Dr. Paul Martino, professor of biochemistry at Houghton College, will give a faculty lecture on Tuesday, February 6. His talk, titled “Unraveling Protein Aggregation – Alzheimer’s Research” will take place from 4:25 p.m. to 5:30 p.m. at the Willard J. Houghton Library, room 323.
Martino will focus on Alzheimer’s disease – what it is, what is known about it, and how treatments might work. Additionally, he will discuss the related findings of Houghton students who have worked in his lab or are currently working there.
Martino was inspired to begin Alzheimer’s research in 2006 after reading a paper by F.M. Richards, a biochemist who used ‘footprinting,’ a technique used to study large molecules that bind each other. After reading this article, Martino recalled a lecture he had heard by 2002 Nobel Prize winner John Fenn. Fenn, also a chemist, was known for his work on electrospray ionization, which is a ’soft’ way of removing solvent from a protein structure.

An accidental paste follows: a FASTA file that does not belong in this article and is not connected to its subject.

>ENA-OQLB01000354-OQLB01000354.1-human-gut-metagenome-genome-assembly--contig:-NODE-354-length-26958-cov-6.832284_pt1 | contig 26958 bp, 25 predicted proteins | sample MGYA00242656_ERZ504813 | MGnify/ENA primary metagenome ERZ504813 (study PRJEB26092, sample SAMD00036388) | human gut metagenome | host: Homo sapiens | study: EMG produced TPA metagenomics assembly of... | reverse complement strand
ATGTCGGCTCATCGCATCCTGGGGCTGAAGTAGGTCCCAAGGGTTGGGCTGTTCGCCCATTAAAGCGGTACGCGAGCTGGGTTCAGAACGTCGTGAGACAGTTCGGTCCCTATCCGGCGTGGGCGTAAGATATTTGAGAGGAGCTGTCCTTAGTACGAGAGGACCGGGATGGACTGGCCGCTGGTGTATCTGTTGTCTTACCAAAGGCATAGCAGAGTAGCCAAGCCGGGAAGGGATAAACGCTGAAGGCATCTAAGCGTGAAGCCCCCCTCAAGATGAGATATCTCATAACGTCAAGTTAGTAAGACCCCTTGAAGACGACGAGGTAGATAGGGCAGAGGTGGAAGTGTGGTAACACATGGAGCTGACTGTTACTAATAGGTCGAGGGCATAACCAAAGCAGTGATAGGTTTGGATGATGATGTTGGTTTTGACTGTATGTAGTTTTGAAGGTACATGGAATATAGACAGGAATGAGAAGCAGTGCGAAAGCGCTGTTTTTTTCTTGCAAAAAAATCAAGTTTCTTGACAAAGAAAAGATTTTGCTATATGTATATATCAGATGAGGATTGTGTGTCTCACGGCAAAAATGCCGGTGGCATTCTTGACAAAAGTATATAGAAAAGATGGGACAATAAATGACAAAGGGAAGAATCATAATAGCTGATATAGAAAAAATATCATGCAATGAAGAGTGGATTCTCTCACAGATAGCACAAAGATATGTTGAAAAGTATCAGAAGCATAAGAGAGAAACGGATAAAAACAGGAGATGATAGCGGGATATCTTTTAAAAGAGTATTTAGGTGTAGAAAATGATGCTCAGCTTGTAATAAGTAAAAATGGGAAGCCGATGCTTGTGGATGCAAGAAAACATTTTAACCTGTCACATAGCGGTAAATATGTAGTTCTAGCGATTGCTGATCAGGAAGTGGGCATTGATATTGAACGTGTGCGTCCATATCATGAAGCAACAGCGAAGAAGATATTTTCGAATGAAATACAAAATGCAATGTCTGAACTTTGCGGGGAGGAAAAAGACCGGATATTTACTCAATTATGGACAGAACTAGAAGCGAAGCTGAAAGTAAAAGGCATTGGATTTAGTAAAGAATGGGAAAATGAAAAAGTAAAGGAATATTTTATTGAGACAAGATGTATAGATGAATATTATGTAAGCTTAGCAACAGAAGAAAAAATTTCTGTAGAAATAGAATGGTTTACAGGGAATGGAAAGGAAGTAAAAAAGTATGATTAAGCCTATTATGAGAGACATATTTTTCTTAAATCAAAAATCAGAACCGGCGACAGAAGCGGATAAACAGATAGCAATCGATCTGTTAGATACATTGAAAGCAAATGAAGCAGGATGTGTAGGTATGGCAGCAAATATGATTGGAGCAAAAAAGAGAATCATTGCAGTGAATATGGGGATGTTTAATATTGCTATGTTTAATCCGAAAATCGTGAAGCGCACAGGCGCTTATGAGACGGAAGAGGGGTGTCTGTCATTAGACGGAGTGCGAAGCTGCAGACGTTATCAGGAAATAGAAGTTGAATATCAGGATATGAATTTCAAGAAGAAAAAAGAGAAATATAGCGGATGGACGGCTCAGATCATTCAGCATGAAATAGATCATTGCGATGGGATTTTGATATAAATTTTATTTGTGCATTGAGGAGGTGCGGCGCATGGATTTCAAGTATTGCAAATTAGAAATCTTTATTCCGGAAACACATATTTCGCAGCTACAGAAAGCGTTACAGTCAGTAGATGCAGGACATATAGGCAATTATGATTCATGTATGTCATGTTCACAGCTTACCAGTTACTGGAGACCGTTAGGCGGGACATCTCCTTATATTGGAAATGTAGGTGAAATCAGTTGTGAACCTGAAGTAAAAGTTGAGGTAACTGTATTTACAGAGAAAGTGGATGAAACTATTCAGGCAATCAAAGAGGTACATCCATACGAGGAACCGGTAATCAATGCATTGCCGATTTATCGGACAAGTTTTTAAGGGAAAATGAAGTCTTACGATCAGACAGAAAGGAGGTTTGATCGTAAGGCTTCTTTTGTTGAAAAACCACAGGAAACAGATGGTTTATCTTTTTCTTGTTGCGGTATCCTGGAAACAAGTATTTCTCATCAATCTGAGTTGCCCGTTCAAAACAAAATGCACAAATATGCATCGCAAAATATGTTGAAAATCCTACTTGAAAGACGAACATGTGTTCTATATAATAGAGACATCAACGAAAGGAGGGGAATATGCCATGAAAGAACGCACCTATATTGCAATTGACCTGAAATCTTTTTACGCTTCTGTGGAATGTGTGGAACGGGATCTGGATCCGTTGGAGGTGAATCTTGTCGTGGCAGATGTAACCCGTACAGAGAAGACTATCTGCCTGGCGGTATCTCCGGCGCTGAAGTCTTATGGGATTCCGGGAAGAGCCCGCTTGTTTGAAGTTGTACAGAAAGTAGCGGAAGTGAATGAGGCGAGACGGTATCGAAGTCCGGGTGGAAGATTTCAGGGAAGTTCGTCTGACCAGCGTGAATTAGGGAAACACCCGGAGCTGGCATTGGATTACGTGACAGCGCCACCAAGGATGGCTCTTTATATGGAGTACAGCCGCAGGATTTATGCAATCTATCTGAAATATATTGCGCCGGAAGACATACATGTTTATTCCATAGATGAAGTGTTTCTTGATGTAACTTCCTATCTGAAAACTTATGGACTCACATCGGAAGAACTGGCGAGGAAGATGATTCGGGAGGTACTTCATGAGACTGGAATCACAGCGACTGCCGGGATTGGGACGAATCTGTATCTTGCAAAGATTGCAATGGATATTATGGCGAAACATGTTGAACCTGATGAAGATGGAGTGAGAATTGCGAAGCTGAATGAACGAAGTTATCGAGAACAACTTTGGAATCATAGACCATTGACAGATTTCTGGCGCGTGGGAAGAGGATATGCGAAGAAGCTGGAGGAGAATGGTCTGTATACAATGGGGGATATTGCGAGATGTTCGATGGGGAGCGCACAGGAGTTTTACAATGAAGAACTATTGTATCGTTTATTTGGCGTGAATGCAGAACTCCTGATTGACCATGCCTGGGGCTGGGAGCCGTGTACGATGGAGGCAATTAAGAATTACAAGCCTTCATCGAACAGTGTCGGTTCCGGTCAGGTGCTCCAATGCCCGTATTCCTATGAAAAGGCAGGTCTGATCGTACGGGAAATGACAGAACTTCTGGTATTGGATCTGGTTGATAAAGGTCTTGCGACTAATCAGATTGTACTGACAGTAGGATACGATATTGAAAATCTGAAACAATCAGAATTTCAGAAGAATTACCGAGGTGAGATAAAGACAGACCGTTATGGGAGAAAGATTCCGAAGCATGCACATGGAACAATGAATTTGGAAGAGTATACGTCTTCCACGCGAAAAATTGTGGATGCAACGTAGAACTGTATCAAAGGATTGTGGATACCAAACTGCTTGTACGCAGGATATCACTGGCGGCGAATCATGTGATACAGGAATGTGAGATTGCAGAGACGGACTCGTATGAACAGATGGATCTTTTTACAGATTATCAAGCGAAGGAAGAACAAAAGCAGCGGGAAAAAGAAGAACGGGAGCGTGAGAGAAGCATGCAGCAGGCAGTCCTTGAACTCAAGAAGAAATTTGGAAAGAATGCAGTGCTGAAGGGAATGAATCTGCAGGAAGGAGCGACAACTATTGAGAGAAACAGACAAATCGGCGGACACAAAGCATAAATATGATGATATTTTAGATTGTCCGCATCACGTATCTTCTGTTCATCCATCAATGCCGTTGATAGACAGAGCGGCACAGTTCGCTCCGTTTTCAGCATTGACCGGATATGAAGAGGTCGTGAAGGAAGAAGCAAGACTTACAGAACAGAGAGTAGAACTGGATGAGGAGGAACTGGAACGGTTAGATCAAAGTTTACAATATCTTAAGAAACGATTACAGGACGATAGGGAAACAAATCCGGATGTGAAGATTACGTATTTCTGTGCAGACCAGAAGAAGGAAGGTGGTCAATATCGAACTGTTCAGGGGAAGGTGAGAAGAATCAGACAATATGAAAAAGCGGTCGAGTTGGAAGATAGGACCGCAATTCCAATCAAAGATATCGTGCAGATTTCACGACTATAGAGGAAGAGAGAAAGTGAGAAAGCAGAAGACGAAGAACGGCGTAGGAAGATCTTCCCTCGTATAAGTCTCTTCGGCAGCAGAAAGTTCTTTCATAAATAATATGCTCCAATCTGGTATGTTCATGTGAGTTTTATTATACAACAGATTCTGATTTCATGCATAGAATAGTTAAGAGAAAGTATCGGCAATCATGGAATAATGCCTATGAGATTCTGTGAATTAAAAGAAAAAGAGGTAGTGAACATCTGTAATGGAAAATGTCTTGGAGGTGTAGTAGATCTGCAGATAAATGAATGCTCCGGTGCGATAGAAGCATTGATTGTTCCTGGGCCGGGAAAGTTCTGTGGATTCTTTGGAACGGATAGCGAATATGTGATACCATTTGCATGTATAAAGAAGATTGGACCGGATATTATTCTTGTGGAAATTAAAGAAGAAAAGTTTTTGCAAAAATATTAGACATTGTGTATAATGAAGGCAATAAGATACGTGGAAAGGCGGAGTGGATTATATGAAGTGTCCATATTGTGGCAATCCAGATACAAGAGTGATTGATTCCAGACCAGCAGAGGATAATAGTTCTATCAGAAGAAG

“So the wheels started turning,” remarks Martino, as he began to think about how he could combine the research of these two scientists. This, he says, was the start of his research on Alzheimer’s disease.
Martino joined the Houghton faculty in 2016. He is also a member of the American Chemical Society and the American Society of Mass Spectrometry.